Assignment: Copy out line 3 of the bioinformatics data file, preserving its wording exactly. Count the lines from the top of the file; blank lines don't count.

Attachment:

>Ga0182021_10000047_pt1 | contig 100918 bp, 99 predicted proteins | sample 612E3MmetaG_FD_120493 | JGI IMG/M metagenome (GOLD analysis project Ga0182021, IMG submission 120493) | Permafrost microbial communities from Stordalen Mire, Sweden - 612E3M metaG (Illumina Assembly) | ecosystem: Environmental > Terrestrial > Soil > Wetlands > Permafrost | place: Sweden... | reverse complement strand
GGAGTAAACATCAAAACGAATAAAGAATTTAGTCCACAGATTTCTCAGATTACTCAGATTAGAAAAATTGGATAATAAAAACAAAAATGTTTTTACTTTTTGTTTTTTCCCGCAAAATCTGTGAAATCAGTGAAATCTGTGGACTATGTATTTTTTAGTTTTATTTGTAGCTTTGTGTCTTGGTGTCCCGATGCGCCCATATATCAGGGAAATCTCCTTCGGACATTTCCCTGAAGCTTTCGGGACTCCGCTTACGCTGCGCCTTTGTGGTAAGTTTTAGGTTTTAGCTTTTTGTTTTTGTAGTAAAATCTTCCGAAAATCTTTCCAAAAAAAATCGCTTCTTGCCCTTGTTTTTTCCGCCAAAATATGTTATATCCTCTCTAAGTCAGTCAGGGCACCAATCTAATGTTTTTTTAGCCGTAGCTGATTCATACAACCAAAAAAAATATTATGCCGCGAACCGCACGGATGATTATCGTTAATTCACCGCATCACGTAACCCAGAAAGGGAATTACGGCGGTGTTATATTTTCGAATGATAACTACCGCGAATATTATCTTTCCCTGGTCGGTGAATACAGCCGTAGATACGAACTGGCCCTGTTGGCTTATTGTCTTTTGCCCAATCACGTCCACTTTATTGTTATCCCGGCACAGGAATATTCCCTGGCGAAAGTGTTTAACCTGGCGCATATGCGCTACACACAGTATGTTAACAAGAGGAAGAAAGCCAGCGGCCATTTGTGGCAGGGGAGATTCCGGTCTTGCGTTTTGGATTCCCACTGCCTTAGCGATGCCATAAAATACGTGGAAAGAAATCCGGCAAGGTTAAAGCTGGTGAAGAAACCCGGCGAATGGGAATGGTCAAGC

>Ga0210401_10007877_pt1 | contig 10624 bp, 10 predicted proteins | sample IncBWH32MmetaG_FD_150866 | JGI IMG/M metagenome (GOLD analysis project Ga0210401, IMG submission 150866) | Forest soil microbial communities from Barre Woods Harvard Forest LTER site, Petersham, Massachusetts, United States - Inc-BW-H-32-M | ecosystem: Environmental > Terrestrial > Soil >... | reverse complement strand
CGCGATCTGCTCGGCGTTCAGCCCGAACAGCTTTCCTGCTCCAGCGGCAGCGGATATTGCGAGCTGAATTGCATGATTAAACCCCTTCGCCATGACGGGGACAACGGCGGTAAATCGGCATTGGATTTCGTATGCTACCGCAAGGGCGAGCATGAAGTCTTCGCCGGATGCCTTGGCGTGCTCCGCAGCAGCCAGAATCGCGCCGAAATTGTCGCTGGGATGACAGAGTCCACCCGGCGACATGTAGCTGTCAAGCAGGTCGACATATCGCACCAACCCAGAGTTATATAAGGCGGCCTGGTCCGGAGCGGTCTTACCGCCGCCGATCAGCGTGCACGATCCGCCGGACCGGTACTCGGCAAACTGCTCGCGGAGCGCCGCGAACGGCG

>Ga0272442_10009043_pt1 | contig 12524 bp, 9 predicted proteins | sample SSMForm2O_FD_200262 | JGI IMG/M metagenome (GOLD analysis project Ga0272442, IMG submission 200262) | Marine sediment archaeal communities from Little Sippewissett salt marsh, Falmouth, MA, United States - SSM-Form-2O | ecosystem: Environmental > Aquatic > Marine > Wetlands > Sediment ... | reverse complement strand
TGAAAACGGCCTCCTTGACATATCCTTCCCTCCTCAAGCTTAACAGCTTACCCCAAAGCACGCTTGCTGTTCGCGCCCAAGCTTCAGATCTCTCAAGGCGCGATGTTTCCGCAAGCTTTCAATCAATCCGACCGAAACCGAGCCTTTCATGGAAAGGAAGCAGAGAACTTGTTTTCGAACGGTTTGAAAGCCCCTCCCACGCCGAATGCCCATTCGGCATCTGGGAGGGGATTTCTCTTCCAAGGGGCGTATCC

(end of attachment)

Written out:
>Ga0210401_10007877_pt1 | contig 10624 bp, 10 predicted proteins | sample IncBWH32MmetaG_FD_150866 | JGI IMG/M metagenome (GOLD analysis project Ga0210401, IMG submission 150866) | Forest soil microbial communities from Barre Woods Harvard Forest LTER site, Petersham, Massachusetts, United States - Inc-BW-H-32-M | ecosystem: Environmental > Terrestrial > Soil >... | reverse complement strand